"If you wish to practice this secret art, desist for a while from activities, refrain from meditating on the model subjects and first of all learn to sleep. Before you go to sleep or close your eyes, stretch out your legs and press them tight together, and let the energy of your whole body fill your body below your navel, breathing centre and loins, and time after time think of the following sort of things.

'It is this body of mine, all the parts below my navel and loins, which is nothing else than my own primal, essential dignity, what need then is there of such things as nostrils. This body of mine is my true original home, why should I need news of my (earthly) home? This body of mine is in very truth the pure paradise of my soul, what need is there of any further glory? This lowly body of mine is in truth my very own Amida, what law can he teach me?'"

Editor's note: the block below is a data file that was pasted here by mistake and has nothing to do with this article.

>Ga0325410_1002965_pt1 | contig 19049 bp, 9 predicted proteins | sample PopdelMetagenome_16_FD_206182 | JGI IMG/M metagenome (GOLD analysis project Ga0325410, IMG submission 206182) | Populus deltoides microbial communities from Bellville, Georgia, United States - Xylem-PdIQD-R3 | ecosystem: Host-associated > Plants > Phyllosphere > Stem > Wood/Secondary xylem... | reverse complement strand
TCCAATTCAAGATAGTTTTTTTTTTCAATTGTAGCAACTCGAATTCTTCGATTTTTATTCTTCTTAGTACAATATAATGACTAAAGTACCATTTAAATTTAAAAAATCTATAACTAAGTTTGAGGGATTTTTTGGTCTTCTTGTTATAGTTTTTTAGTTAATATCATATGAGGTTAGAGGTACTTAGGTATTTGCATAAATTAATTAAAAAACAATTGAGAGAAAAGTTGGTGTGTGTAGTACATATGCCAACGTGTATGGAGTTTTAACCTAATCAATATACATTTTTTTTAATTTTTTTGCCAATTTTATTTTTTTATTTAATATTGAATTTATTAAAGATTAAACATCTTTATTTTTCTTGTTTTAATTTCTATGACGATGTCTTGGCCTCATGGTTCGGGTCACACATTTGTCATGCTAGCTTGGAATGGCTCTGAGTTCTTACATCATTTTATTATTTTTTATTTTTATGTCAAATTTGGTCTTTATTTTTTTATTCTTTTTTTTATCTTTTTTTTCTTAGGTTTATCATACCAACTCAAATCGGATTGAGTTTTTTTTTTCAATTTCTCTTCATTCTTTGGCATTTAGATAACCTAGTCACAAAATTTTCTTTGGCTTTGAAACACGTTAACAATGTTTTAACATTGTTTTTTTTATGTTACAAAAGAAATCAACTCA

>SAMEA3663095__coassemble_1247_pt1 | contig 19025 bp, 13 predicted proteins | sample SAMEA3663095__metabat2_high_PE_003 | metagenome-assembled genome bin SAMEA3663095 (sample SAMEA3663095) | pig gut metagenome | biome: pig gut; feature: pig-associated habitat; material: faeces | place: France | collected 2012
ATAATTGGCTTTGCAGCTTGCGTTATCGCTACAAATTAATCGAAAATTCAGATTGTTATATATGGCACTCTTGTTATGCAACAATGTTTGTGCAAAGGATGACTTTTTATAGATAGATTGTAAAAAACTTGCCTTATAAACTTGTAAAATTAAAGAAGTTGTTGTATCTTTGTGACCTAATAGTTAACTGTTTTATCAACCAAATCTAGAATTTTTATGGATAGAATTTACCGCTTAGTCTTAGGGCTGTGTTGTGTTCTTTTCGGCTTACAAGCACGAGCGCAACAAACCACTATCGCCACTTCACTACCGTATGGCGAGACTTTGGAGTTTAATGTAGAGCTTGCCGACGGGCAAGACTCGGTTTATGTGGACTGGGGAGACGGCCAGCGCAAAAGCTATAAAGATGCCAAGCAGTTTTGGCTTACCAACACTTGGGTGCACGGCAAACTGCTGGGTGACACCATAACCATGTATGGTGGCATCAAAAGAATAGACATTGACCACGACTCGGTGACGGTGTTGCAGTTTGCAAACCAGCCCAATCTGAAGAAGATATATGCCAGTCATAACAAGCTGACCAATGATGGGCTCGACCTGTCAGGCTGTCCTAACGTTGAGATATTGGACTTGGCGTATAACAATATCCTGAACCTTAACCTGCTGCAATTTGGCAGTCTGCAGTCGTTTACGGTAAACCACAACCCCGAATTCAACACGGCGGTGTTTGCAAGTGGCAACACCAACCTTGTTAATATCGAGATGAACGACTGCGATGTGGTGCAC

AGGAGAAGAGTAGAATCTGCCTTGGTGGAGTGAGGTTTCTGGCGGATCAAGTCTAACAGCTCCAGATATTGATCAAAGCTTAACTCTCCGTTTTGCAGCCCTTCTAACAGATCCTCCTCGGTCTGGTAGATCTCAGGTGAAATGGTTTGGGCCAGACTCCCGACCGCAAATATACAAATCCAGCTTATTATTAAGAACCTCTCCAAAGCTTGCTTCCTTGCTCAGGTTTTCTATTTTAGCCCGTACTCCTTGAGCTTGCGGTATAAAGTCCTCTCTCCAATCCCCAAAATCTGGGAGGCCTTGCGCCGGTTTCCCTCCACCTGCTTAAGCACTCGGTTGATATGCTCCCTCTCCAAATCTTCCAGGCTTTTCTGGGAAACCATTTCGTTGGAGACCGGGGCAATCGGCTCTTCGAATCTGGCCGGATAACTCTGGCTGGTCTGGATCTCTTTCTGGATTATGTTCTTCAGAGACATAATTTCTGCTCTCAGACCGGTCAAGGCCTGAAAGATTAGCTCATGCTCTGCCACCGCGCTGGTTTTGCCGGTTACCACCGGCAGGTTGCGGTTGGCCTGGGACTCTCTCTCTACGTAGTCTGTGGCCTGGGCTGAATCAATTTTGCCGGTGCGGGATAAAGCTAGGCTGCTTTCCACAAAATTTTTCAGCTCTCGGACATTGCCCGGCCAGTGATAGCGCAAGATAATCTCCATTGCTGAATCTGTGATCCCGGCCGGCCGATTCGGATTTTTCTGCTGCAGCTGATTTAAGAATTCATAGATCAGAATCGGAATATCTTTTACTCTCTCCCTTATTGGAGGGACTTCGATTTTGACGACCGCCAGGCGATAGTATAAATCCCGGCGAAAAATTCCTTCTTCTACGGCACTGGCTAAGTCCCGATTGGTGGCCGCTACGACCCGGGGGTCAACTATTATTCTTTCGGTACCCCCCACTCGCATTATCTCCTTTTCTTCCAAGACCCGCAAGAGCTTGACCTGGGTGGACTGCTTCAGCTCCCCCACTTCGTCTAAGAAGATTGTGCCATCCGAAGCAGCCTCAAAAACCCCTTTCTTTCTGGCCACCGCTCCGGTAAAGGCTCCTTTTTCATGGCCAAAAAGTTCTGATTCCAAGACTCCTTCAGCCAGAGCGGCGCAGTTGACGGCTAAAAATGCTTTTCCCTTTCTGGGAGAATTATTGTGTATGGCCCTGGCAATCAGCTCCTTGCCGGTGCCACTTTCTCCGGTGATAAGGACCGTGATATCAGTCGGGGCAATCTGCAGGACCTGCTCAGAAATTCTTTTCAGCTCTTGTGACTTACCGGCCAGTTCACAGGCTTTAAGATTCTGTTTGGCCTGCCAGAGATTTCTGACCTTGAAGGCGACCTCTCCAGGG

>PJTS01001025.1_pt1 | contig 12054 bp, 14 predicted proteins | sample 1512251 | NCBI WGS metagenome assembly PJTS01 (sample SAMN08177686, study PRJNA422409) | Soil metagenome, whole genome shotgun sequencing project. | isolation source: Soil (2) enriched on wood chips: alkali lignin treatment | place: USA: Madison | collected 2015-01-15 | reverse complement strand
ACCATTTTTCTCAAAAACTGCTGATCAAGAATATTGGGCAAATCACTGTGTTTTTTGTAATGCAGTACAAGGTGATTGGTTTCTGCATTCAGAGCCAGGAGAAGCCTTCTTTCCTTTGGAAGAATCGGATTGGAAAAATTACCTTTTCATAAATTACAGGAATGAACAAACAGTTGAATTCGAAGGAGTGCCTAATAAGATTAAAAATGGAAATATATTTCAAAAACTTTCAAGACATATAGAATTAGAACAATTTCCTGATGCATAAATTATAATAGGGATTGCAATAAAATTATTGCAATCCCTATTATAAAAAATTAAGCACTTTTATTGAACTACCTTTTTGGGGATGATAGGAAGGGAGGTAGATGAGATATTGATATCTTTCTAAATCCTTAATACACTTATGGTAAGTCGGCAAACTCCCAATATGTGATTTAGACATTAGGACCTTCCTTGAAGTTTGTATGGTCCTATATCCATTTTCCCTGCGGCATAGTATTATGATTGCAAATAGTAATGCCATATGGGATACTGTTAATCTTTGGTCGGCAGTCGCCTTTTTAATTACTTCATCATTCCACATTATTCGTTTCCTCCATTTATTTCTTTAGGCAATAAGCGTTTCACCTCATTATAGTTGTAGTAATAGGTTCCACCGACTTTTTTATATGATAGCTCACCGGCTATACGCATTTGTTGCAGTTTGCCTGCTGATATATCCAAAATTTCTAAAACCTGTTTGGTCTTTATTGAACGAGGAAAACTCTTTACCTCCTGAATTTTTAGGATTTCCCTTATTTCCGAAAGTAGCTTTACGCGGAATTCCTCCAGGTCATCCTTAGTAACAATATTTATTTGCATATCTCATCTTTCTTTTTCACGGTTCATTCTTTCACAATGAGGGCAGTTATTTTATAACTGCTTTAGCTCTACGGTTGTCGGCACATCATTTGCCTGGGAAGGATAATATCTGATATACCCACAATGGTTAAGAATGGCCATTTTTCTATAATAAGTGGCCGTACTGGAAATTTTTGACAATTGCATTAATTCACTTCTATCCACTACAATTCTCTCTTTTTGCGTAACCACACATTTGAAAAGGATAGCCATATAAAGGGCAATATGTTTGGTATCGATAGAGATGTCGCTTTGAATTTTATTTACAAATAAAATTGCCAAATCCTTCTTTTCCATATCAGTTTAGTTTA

Hakuin then shares how if you practice this meditation for a number of days, it will heal various ailments. He says that if it doesn't, you can chop off his head and carry it away. Wouldn't be Hakuin if he didn't mention someone chopping his head off! :lol2:


Dear Jessica,

Thank you for sharing this. Great stuff! Your closing comment shows that you are clearly familiar with Hakuin's writings - it simply would not be the same without someone losing a head, or liver, spleen, eyeballs, or sitting so hard their ass falls off... Ha! Truly an inspiring ancestor - Thank Buddha for Hakuin!

To close, here is one of my favorites from him (an inspiring, human, passage - and a good 'checkpoint' for determining the quality of our 'sitting'):

As for sitting, sitting is something that should include fits of ecstatic laughter—brayings that make you slump to the ground clutching your belly. And when you struggle to your feet after the first spasm passes, it should send you kneeling to the earth in yet further contortions of joy.
Hakuin, Wild Ivy, Norman Waddell p.65


Please treasure yourself.
Ted
Do not misunderstand Buddhism by believing the erroneous principle ‘a special tradition outside the scriptures.’ Zen Master Dogen, Shobogenzo, Bukkyo (trans. Hee-Jin Kim)
Ted Biringer Author The Flatbed Sutra